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    Quote Originally Posted by Dahon.Steve View Post
    Iíll have to get the gearing down to 24í inches to make it up that hill.
    I think the Bike Friday can come with even lower gear inches. http://www.bikefriday.com/gearing

  11. #11
    Senior Member IWantToGoFaster's Avatar
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    Is it really worth 4-6 hours of your life each day?

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    I would definatly go for an electric bike. You will have to compromise and it won't be cheap, however what you want is something like a geared hub motor (good for going up hills) and a small size wheel - say 20" or 24"

    something like www.texaselectricbikes.com sell - their motor kit is called the puma, the motor is one of the lightest, and if you got some LiFePO4 batteries for it it wouldn't add much weight.

    plus you could potentially use it as a replacement for part of the train journey if you had enough battery capacity.

    the other possibility is something like the elation bike setup (google elation bikes)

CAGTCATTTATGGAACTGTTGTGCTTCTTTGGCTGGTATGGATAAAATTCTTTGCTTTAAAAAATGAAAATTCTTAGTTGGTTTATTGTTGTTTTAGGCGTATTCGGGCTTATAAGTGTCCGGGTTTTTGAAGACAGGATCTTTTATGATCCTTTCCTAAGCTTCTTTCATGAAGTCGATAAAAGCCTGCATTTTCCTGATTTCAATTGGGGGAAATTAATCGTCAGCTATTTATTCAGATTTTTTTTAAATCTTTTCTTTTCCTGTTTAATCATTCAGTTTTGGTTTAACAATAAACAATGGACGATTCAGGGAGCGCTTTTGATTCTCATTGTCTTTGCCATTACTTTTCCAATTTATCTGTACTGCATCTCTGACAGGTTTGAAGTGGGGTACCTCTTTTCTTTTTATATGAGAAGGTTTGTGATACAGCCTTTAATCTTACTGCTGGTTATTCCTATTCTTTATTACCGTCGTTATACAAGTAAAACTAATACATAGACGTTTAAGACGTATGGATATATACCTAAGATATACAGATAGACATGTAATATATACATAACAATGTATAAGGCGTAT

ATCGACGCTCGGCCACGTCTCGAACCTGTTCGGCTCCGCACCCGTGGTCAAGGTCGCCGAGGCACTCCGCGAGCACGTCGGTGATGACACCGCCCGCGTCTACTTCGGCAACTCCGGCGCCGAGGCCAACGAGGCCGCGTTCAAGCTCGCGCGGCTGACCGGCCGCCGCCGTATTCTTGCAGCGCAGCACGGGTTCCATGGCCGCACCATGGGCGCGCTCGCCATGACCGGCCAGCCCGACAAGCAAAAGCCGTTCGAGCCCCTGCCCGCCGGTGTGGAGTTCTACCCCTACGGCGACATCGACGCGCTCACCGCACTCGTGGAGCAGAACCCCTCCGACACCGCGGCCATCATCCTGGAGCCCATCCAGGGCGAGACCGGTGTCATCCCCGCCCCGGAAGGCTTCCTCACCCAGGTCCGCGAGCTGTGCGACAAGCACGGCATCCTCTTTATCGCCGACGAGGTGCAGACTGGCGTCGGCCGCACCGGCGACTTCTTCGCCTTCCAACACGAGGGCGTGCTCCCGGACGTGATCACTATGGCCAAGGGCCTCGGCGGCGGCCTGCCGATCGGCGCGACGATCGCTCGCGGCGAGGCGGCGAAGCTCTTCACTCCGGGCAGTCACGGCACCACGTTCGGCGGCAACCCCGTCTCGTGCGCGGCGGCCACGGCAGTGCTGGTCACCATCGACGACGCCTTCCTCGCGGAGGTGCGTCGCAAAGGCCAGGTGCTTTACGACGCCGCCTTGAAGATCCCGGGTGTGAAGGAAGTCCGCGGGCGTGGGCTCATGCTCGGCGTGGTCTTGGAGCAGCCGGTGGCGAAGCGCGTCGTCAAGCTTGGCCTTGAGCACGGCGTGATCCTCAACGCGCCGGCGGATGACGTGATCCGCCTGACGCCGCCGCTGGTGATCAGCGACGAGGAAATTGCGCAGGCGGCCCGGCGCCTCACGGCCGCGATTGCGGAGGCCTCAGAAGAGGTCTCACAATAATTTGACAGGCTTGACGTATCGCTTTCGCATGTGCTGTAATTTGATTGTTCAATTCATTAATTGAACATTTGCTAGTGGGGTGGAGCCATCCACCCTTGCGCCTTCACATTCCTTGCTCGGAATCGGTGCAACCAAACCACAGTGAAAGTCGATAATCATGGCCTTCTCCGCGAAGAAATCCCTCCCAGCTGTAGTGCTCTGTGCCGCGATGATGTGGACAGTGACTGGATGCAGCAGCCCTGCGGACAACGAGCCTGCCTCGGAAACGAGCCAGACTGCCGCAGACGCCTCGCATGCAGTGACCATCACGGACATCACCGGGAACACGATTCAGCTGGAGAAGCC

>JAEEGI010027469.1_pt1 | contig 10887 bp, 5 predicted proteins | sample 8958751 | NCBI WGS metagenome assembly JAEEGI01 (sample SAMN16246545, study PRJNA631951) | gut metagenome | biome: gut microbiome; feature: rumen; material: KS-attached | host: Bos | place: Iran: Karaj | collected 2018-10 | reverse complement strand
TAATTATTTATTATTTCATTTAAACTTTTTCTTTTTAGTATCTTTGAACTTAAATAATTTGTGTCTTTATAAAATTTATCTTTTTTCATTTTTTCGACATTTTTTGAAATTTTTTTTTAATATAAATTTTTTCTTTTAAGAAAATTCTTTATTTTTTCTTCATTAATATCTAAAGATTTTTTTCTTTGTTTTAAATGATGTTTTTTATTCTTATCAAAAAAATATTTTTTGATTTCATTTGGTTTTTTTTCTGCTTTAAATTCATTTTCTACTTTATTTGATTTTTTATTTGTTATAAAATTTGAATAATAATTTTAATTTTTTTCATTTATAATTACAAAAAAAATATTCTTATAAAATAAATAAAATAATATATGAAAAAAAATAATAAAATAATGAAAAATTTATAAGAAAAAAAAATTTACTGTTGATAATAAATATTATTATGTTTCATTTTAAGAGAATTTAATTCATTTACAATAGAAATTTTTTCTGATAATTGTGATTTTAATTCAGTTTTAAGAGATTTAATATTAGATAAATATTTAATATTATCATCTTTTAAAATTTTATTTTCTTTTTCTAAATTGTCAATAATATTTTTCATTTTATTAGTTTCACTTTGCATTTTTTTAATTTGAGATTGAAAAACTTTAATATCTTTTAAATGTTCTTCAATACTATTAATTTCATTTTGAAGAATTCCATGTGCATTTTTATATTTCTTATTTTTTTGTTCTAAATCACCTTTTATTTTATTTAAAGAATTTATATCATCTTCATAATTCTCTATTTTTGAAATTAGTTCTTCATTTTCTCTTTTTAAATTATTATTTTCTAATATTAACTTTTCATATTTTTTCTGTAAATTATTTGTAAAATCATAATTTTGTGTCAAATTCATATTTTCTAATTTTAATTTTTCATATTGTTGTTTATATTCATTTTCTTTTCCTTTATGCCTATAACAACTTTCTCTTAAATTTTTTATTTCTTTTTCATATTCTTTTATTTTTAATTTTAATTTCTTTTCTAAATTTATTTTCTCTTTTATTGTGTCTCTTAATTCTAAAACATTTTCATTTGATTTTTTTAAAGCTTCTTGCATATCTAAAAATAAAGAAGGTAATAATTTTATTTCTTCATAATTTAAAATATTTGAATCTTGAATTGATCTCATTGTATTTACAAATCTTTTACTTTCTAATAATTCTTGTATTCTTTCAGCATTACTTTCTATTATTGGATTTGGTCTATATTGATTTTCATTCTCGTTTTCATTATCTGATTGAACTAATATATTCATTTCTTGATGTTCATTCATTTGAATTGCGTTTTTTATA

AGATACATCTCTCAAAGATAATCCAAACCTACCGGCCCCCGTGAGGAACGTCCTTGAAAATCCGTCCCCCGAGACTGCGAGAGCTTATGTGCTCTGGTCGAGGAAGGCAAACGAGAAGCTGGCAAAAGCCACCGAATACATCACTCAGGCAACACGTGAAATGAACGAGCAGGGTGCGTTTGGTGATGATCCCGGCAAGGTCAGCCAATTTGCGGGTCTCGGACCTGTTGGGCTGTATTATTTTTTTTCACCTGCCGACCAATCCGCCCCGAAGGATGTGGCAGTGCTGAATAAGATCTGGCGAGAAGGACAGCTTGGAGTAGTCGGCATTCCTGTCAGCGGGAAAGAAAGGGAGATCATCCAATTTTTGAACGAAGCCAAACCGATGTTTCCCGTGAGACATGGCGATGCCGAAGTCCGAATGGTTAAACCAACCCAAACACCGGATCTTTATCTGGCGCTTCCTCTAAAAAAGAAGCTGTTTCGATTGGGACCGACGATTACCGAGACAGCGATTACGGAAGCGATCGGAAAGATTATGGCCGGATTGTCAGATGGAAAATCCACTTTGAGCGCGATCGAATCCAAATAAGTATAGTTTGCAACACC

edit: i would move closer though, and commute on the bikes you've got, and if it gets too much build an electric bike so you can alternate what day you ride each bike.

  13. #13
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    Quote Originally Posted by Dahon.Steve View Post
    I'm not in bad shape at 38 (156 lbs) but I really can't tell the gradient. I've gone up it a couple of times with my Jamis Aurora and had to stop to get air. It's about 1/3 of a mile long and it that's what makes it difficult.
    You know Steve, a third of a mile is a short walk - maybe 7 minutes if you are taking it easy. If it were me and the rest of the route is easily ride able on the mini, I'd just get off on the hill as soon as it gets hard, and walk for a few minutes. I did a heavy laden bike tour across the country about three years ago, and I'd not been cycling much for a good while. By the second day, I couldn't pedal the 1900 foot climb I had to make. I just walked up pushing my heavy laden bike. It was far easier than riding.